We recently discussed Ethics, Compliance and International Law in a globinar, and here's a wrap-up.
It's important to navigate the global business world safely including adhering to country laws where you're operating. In this globinar we had a conversation with experts on the international legal implications when your business grows overseas and how you can be in better compliance in different countries. Watch and listen to the globinar HERE.
We urge you to check out the TRACE Bribery Risk Matrix® HERE that summarizes business bribery risk in 200 countries, territories, and autonomous and semi-autonomous regions.
The overall country risk score is a combined and weighted score of four domains: Business Interactions with Government; Anti-Bribery Deterrence and Enforcement; Government and Civil Service Transparency; and Capacity for Civil Society Oversight, including the role of the media. Pia Vining discusses this information and more during the globinar.
Some additional information from some questions posed in the session are shown here.
1) What more can you say about the decision processes in determining whether to enter a country or not?
When deciding whether or not to enter a new market, companies must consider a myriad of factors that could increase the possibility of being asked for a bribe by a foreign public official. The factors include the individuals involved; the dynamics of the industry; and the specific corruption risk to a given market, region or country. Quantifying that risk can be a challenge, particularly given the range of contributing elements and how they can combine to improve or degrade a country’s ethical climate.
A good starting point to assist in the evaluation is a corruption index such as the TRACE Bribery Risk Matrix, which provides nuanced and multidimensional analysis of the root causes of business bribery risk—such as levels of governmental transparency and freedom of the press. The TRACE Matrix aims to help companies make more informed decisions about bribery risk and where to allocate compliance resources.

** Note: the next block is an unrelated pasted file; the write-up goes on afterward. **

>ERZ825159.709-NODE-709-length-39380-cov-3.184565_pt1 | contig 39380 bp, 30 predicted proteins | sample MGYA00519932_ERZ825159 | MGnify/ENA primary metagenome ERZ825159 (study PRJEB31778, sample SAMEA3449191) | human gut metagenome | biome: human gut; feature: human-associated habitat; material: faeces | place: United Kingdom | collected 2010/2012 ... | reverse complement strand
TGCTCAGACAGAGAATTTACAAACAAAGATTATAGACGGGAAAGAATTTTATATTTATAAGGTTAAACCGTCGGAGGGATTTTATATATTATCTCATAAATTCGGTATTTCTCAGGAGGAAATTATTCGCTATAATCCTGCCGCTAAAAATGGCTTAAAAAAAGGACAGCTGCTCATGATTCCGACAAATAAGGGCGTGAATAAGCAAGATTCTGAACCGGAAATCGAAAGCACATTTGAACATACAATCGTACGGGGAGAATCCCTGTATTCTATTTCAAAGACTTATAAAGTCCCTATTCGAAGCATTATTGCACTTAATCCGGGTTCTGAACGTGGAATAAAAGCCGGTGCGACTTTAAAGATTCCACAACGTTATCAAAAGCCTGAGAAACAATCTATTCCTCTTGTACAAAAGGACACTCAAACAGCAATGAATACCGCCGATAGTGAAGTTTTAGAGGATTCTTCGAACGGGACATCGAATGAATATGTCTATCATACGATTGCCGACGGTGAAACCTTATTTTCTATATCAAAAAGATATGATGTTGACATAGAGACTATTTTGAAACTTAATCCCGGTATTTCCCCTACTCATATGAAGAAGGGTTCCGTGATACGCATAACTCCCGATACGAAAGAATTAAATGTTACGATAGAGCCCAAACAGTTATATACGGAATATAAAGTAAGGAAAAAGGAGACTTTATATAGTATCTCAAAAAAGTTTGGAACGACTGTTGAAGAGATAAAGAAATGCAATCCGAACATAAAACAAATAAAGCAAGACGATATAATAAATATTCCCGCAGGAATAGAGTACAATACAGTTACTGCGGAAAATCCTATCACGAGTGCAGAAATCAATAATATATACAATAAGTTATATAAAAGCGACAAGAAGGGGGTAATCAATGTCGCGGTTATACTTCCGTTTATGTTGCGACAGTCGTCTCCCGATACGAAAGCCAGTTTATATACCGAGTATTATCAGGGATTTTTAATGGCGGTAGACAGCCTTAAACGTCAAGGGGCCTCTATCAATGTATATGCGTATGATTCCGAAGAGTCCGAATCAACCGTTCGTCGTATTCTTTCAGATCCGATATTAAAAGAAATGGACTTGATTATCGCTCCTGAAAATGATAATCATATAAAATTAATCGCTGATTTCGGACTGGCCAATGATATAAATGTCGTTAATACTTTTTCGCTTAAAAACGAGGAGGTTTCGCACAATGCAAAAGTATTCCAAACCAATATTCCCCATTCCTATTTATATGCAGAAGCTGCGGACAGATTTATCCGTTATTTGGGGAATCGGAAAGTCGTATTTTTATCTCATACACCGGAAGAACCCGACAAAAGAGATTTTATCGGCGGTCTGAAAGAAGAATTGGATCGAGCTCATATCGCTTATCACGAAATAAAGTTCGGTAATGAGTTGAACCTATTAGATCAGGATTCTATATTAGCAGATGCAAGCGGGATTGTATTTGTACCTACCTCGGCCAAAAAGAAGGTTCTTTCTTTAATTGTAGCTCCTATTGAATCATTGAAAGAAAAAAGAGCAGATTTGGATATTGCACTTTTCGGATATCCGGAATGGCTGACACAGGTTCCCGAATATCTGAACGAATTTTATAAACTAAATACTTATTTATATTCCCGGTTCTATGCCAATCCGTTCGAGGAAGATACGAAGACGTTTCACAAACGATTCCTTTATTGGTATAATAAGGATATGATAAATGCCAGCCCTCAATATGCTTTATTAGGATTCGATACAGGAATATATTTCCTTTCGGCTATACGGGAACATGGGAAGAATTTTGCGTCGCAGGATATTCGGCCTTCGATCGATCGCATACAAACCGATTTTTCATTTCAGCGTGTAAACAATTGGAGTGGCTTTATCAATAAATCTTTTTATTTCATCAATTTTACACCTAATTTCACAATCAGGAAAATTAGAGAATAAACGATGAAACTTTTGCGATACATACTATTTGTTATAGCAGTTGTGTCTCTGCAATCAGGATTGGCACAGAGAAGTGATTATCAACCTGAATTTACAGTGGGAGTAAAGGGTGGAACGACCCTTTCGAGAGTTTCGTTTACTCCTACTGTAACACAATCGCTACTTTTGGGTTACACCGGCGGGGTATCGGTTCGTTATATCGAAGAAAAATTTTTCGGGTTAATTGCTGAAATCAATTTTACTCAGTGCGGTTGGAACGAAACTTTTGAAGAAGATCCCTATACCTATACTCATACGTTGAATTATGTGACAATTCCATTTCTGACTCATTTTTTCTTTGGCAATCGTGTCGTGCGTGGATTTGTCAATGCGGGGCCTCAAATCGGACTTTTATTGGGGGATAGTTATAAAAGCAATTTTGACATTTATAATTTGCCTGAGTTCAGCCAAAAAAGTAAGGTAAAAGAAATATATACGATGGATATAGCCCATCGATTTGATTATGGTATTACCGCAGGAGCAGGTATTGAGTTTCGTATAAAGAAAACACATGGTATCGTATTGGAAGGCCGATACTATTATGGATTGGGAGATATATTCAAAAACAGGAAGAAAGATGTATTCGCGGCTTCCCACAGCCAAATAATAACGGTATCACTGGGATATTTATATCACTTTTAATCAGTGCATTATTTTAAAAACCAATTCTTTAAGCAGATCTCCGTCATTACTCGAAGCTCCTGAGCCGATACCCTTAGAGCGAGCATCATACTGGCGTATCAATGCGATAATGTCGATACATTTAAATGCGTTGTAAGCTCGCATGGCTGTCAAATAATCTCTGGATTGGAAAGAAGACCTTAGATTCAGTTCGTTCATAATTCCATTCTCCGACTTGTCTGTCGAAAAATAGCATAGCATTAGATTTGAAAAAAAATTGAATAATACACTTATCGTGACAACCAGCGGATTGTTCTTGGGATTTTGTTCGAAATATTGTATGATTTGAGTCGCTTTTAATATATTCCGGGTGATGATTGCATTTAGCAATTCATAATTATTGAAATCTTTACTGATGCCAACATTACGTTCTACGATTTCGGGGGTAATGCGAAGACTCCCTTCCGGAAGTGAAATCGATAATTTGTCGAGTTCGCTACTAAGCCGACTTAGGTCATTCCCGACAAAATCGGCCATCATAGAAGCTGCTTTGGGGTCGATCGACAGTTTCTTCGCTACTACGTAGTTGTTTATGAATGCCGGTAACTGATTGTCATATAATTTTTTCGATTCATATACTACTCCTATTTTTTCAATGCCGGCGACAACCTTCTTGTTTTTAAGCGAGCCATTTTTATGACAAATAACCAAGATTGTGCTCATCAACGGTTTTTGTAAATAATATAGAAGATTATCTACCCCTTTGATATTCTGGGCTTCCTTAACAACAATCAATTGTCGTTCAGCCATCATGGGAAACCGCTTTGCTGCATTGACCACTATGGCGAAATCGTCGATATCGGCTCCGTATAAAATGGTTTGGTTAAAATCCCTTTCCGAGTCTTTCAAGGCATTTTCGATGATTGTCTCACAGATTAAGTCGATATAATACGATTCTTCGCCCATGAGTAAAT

However, it’s important to examine the data closely. A simple ranking doesn’t capture all the nuances, such as that certain forms of bribery occur more frequently in some regions and countries than others. The separate domain and subdomain scores of the TRACE Matrix are intended to help companies understand the different sources of bribery risk, but even those may be subject to differing interpretation depending on a country’s circumstances and profile.
2) From #1 is there a third option where more than go or no go, that it would be go, but with qualifications, or special preparation, and what would that preparation be, given a concern about a country or market?
Companies cannot eliminate all risk, but the goal is to design a risk-based compliance program in order to allocate resources strategically. That includes targeted training and third party due diligence.
While the process of identifying red flags in the course of due diligence can be somewhat mechanical, deciding what to do about them is anything but. Some flags, as a matter of company policy, may on their own be flatly disqualifying—but for the most part, it won’t be so clear-cut.
In many instances, a red flag will serve primarily as a caution: identifying a potential risk that requires some form of constraint or oversight. Other flags may, upon further investigation, turn out not to be of serious concern. Often, though, you will be presented with a dilemma: a significant risk of corrupt behavior that can be mitigated but not eliminated. At that point, you will need to balance that risk against your company’s needs and goals, assess any alternative options for the engagement, and decide whether to proceed.
The appearance of a red flag doesn’t mean that your intermediary will definitely engage in bribery, just as the absence of red flags isn’t a guarantee that it won’t. But in the event that you do proceed with the engagement, having identified those flags will help you understand the nature of the risks you’re dealing with and find appropriate administrative measures to mitigate them. You will also have a better idea of how best to monitor the engagement so that if something improper does happen, you can catch it early and respond appropriately.
3) You mentioned ongoing audits... are there ones that you normally recommend? Are some of those country-specific, such as: for entering Russia, here are the things you should set up?
Audit clauses are an important but frequently challenging tool. Third parties may see them as offensive and showing lack of trust, and audit rights are not always enforceable. In Russia, for example, local law allows business partners to not disclose commercially sensitive information.